Effect of chilling on leaf appearance rate in 6 inbred lines of maize. The 7-day chilling treatment (10 °C day/7 °C night) was applied at the 5-VL stage (grey zone). Decimal leaf stage was measured on 15 plants per genotype; results shown are means ± sd. Open symbols show plants grown in control conditions; filled symbols show chilled plants. Upper line: Flint inbreds; lower line: Dent inbreds. * indicates significant growth during chilling (slope different from 0)

Table 1

Effect of chilling treatment on leaf appearance rate, final length of leaf 5 blade and shoot biomass in 6 inbred lines of maize


Phyllochron [days]

Final length of 5th leaf blade [cm]

Shoot dry weight [g]

Control conditions

During chilling

After chilling









69.1 ± 2.2

61.9 ± 3.1*

14.5 ± 1.9

16.4 ± 3.9





66.2 ± 3.9

54.6 ± 2.3*

14.8 ± 2.3

11.8 ± 2.8





60.3 ± 3.1

51.2 ± 2.4*

16.5 ± 3.4

15.6 ± 3.1





59.3 ± 3.0

50.3 ± 4.2*

13.7 ± 1.4

12.9 ± 1.8





56.7 ± 2.5

48.0 ± 2.2*

14.1 ± 2.4

12.4 ± 2.0





68.9 ± 3.2

56.2 ± 3.5*

19.9 ± 2.6

18.4 ± 3.1

The 7-day chilling treatment (10 °C day/7 °C night) was applied at 5-VL stage. Measurements of final leaf length and biomass were performed at 12-VL stage. Data are means ± sd of 15 plants. *indicates significant effect of chilling (P < 0.05)

The F2 and F03802 contrasted Flint lines were chosen for further analyses in hybrid context. The F353 Dent line was chosen as the male tester, as it originates mainly from Iodent germplasm, a group well known for its good combining ability with Flint material [5]. Since we expected a higher number of leaves in hybrids as compared with the Flint parents and an heterotic effect on plant tolerance to low temperatures, chilling was applied at a later stage (6-VL) and in harder conditions (10 °C day/4 °C night) than in the inbred experiments. We observed that the rate of leaf emergence was similar in the hybrids than in the inbreds in control conditions, and that chilling caused a strong inhibition of growth (Fig. 2a). Plants of hybrid F03802xF353 completely stopped growing during the treatment whereas F2xF353 continued very slowly. Phyllochron rose to normal values upon return to warm conditions. Thus, the hybrids behaved as their Flint parental line F03802 and F2, respectively.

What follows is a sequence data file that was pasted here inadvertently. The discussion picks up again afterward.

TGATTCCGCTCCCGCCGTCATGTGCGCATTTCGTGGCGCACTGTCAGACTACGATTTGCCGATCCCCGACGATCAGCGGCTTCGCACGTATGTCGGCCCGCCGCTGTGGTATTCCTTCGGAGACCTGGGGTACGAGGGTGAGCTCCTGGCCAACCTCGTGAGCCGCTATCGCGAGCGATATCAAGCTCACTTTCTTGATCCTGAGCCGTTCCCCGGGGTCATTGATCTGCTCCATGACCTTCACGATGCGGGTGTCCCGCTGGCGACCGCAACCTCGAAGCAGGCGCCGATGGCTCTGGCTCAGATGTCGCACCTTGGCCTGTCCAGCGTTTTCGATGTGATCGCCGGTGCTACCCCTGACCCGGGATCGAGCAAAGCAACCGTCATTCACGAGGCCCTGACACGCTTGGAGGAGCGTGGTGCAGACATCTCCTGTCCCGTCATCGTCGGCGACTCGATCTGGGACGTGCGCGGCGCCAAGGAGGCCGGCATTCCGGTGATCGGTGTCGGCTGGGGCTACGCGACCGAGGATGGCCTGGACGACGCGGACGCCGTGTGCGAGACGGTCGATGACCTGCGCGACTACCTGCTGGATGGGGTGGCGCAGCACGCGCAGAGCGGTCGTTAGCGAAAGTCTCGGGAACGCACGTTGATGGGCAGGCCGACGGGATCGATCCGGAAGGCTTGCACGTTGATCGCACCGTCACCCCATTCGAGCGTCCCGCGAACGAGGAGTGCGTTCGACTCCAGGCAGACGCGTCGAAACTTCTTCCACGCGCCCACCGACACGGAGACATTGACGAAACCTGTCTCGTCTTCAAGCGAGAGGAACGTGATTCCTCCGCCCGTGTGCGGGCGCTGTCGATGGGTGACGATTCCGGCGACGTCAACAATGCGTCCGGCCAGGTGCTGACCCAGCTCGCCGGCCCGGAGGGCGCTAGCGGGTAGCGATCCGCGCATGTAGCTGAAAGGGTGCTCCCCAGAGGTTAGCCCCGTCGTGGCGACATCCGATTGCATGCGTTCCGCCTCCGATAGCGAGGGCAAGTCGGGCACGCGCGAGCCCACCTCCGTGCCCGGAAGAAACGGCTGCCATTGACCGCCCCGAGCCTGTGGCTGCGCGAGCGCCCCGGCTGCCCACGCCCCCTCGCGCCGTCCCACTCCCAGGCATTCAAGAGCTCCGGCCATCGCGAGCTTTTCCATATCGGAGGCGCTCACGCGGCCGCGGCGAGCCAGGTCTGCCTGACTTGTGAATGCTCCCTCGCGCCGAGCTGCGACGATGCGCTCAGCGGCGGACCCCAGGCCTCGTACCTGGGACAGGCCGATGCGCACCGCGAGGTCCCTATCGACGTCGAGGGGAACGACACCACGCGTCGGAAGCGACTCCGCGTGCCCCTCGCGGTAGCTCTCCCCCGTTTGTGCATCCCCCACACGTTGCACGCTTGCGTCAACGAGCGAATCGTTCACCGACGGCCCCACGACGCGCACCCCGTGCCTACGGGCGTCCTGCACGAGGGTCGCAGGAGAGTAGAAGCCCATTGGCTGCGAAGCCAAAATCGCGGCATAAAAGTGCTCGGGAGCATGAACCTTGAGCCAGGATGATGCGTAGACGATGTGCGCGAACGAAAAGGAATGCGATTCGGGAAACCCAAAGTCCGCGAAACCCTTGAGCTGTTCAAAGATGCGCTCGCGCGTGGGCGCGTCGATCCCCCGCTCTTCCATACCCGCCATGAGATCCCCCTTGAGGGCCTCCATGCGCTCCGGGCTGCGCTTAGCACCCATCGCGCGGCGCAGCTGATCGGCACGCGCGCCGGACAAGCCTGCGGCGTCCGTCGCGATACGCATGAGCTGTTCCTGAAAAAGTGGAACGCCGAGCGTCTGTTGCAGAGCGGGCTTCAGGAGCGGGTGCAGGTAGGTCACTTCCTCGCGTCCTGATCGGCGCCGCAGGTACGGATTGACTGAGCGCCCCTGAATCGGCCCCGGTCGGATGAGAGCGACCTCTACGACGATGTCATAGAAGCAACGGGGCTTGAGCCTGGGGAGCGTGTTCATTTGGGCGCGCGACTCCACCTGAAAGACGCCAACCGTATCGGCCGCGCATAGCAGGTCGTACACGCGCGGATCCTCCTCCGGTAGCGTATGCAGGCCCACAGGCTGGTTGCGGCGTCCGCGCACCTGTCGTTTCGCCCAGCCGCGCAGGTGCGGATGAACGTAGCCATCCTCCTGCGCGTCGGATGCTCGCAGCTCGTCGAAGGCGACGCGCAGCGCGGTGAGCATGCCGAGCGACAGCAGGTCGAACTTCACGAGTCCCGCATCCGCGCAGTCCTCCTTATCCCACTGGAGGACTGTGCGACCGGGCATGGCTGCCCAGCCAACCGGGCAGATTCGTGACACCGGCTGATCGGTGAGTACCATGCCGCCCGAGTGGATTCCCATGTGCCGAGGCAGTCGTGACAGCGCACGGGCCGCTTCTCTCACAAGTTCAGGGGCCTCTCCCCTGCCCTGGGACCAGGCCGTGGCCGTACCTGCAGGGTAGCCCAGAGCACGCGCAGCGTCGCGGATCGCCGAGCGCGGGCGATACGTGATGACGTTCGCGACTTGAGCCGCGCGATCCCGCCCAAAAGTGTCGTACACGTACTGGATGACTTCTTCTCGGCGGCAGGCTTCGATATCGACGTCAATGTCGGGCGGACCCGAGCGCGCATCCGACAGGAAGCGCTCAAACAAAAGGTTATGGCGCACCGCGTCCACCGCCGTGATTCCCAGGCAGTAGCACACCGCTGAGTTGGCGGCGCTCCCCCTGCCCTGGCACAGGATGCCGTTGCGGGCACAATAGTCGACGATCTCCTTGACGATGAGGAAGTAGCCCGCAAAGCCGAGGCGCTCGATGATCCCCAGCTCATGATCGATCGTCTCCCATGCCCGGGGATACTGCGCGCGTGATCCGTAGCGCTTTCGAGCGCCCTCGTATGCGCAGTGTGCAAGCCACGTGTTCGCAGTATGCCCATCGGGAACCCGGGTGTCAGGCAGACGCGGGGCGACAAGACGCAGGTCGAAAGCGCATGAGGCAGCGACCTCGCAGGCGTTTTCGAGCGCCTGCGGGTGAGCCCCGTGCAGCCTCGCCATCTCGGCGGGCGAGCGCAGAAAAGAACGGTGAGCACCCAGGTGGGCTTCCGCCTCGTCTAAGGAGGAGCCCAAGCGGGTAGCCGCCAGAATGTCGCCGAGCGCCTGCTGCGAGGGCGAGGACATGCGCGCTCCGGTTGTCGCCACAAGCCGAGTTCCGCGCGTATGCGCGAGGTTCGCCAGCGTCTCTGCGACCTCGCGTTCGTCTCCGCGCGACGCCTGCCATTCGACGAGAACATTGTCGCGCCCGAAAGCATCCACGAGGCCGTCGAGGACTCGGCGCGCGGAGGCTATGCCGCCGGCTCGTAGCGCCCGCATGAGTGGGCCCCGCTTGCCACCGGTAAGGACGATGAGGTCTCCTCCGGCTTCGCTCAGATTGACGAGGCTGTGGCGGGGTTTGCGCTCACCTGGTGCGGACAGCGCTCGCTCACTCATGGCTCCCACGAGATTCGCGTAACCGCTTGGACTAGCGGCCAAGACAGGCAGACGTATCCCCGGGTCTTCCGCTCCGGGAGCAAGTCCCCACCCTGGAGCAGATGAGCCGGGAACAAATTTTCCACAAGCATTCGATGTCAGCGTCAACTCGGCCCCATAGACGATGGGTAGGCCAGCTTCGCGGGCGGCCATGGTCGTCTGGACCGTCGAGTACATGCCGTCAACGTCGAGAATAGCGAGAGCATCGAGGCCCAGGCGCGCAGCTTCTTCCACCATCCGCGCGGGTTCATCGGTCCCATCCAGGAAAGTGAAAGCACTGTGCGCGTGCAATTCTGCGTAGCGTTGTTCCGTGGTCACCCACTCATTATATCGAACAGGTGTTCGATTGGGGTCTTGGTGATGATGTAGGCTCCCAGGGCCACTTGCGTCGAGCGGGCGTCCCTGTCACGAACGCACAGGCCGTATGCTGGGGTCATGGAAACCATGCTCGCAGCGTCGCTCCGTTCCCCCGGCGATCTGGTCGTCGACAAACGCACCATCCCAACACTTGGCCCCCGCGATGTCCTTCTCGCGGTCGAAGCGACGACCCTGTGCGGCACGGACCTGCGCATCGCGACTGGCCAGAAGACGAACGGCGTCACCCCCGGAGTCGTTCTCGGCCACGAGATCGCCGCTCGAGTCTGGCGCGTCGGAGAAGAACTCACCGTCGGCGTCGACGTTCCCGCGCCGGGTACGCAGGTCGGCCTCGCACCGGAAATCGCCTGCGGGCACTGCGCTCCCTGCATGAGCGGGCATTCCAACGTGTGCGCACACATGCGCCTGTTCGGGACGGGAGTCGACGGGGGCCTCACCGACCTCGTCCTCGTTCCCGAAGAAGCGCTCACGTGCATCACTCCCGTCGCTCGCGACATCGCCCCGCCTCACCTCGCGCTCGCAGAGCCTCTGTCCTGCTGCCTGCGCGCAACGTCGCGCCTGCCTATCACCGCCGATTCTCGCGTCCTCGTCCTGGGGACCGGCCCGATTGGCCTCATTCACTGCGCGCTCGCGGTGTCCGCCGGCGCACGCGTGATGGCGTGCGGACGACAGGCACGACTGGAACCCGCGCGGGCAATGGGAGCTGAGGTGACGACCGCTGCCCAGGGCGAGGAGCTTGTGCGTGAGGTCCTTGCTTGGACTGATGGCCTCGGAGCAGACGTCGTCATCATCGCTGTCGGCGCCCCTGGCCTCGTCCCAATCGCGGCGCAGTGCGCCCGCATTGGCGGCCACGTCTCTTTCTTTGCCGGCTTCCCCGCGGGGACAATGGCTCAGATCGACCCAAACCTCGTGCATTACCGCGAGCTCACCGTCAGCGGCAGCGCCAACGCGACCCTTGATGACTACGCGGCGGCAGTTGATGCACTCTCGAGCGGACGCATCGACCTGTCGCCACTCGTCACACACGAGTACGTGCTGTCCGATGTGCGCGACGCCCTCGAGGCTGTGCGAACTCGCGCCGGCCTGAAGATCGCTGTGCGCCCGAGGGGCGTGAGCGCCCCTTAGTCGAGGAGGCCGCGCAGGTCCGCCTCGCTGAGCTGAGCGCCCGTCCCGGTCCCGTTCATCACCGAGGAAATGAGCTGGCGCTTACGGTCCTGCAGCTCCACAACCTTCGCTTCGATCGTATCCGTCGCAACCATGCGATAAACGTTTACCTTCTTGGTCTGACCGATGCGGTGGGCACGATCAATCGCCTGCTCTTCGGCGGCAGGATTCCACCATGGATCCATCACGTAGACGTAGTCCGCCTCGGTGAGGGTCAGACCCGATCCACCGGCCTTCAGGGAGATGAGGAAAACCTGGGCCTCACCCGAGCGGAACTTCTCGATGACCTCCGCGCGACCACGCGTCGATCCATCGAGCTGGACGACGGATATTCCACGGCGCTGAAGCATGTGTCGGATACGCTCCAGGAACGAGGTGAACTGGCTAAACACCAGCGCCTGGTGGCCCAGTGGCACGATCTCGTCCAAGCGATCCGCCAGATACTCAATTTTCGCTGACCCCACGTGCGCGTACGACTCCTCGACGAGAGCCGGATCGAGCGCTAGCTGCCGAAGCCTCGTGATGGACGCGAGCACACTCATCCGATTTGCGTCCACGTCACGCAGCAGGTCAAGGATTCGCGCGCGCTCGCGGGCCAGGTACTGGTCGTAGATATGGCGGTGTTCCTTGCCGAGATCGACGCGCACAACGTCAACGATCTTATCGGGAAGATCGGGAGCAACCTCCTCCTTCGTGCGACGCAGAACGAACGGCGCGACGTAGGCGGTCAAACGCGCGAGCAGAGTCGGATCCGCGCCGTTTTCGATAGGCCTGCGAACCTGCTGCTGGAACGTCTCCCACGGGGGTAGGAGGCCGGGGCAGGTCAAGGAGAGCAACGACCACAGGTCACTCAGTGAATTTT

Fig. 2

Effect of chilling on leaf growth in two maize hybrids. The 7-day chilling treatment (10 °C day/4 °C night) was applied at about the 6-VL stage (grey zone in a and b). a Leaf appearance rate. Decimal leaf stage was measured on 15–20 plants per genotype in each treatment; results shown are means ± sd for 7 experiments. * indicates significant growth during chilling period (slope different from 0). b Leaf elongation rate of leaves 4, 5 and 6. Data are means ± sd of 15 plants for one experiment. c Final length of leaves 4, 5 and 6. Data are means ± sd of 90–106 plants (10–20 individuals in 6 experiments). * indicates significant effect of chilling (P < 0.05). d Leaf length deficit in chilling-treated plants, as % of controls

In the experiments reported above, the effect of cold was evaluated on the emergence of leaves, which occurs during their linear phase of elongation. This was confirmed by elongation rate measurements in the hybrid experiment performed at 6-VL stage (Fig. 2b). During cold treatment, elongation of leaf 6 immediately ceased in hybrid F03802xF353 but persisted at a very low rate in F2xF353, for about 4 days. In both hybrids, the elongation rate returned to its initial value upon return to warm temperature, but for a shorter time than the duration from appearance to the end of linear phase in control conditions. Consequently, the size of leaf 6 was significantly lower in cold-treated plants (Fig. 2c). The blade was relatively more affected than the sheath (Fig. 2d). The same measurements were performed on leaf 5, which was at the end of the linear phase of elongation at the start of the cold treatment, and on leaf 4 which had already entered the decelerating phase of leaf growth, i.e., had reached its final blade length. Cold caused a severe reduction of elongation in the two leaves but, again, F2xF353 kept on growing very slowly during the first days at low temperature whereas elongation completely stopped in F03802xF353. By contrast, recovery was better in the latter hybrid. Finally, leaf 5 was significantly shorter in cold-treated plants and the blade and sheath lengths were equally reduced by about 10 % (Fig. 2c and d). Only the sheath of leaf 4 was reduced after cold, but there was no consequential and significant impact on total leaf length. These effects of cold on leaf length were altogether insufficient to cause a significant reduction in shoot biomass measured at 10-VL (data not shown).

Chilling effects on the photosynthetic machinery

We measured the maximum quantum efficiency of PSII photochemistry (Fv/Fm), which is a good indicator of PSII integrity [38] and the quantum yield of electron transport in the light (ΦPSII) at 300 (inbreds) or 400 (hybrids) μmol m−2 s−1 PAR. The use of excitation energy unaccounted for by ΦPSII was estimated as in [31] by ΦNPQ, which is the fraction of light that is dissipated thermally via regulated processes and by Φf,D, which is the fraction of light that is lost by fluorescence (Φf) or constitutive thermal dissipation (ΦD).